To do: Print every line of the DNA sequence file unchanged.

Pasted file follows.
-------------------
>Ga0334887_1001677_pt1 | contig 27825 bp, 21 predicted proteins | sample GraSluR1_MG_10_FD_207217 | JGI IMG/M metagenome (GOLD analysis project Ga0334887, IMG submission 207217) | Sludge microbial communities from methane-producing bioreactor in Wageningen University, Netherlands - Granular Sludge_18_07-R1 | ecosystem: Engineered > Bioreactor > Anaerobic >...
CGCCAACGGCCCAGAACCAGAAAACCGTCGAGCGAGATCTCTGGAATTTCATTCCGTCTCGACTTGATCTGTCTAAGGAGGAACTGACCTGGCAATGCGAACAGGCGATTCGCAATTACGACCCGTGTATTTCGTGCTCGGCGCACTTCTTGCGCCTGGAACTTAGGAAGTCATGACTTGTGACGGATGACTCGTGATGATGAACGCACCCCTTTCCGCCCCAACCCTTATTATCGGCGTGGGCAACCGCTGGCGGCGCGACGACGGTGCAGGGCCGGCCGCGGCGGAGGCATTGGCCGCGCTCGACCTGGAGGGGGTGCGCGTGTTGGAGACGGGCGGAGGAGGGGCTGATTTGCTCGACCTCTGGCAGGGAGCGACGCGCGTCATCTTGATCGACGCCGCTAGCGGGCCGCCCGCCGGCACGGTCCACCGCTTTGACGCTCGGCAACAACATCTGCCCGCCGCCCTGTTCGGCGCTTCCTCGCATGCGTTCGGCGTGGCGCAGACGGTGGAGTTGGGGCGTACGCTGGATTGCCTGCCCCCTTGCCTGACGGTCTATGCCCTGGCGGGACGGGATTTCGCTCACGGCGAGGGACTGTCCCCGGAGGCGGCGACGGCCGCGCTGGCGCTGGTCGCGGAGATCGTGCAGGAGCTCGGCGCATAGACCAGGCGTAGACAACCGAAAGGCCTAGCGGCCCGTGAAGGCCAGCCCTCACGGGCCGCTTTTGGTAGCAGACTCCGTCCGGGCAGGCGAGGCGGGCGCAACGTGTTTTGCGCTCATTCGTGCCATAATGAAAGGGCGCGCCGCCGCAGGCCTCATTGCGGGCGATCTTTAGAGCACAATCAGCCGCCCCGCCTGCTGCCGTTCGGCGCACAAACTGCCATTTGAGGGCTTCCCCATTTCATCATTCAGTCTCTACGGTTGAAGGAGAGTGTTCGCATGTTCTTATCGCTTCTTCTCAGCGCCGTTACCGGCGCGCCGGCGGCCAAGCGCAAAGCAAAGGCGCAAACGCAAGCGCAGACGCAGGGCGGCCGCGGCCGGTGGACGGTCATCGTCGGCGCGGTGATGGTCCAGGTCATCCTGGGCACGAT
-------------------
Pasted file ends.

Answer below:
>Ga0334887_1001677_pt1 | contig 27825 bp, 21 predicted proteins | sample GraSluR1_MG_10_FD_207217 | JGI IMG/M metagenome (GOLD analysis project Ga0334887, IMG submission 207217) | Sludge microbial communities from methane-producing bioreactor in Wageningen University, Netherlands - Granular Sludge_18_07-R1 | ecosystem: Engineered > Bioreactor > Anaerobic >...
CGCCAACGGCCCAGAACCAGAAAACCGTCGAGCGAGATCTCTGGAATTTCATTCCGTCTCGACTTGATCTGTCTAAGGAGGAACTGACCTGGCAATGCGAACAGGCGATTCGCAATTACGACCCGTGTATTTCGTGCTCGGCGCACTTCTTGCGCCTGGAACTTAGGAAGTCATGACTTGTGACGGATGACTCGTGATGATGAACGCACCCCTTTCCGCCCCAACCCTTATTATCGGCGTGGGCAACCGCTGGCGGCGCGACGACGGTGCAGGGCCGGCCGCGGCGGAGGCATTGGCCGCGCTCGACCTGGAGGGGGTGCGCGTGTTGGAGACGGGCGGAGGAGGGGCTGATTTGCTCGACCTCTGGCAGGGAGCGACGCGCGTCATCTTGATCGACGCCGCTAGCGGGCCGCCCGCCGGCACGGTCCACCGCTTTGACGCTCGGCAACAACATCTGCCCGCCGCCCTGTTCGGCGCTTCCTCGCATGCGTTCGGCGTGGCGCAGACGGTGGAGTTGGGGCGTACGCTGGATTGCCTGCCCCCTTGCCTGACGGTCTATGCCCTGGCGGGACGGGATTTCGCTCACGGCGAGGGACTGTCCCCGGAGGCGGCGACGGCCGCGCTGGCGCTGGTCGCGGAGATCGTGCAGGAGCTCGGCGCATAGACCAGGCGTAGACAACCGAAAGGCCTAGCGGCCCGTGAAGGCCAGCCCTCACGGGCCGCTTTTGGTAGCAGACTCCGTCCGGGCAGGCGAGGCGGGCGCAACGTGTTTTGCGCTCATTCGTGCCATAATGAAAGGGCGCGCCGCCGCAGGCCTCATTGCGGGCGATCTTTAGAGCACAATCAGCCGCCCCGCCTGCTGCCGTTCGGCGCACAAACTGCCATTTGAGGGCTTCCCCATTTCATCATTCAGTCTCTACGGTTGAAGGAGAGTGTTCGCATGTTCTTATCGCTTCTTCTCAGCGCCGTTACCGGCGCGCCGGCGGCCAAGCGCAAAGCAAAGGCGCAAACGCAAGCGCAGACGCAGGGCGGCCGCGGCCGGTGGACGGTCATCGTCGGCGCGGTGATGGTCCAGGTCATCCTGGGCACGAT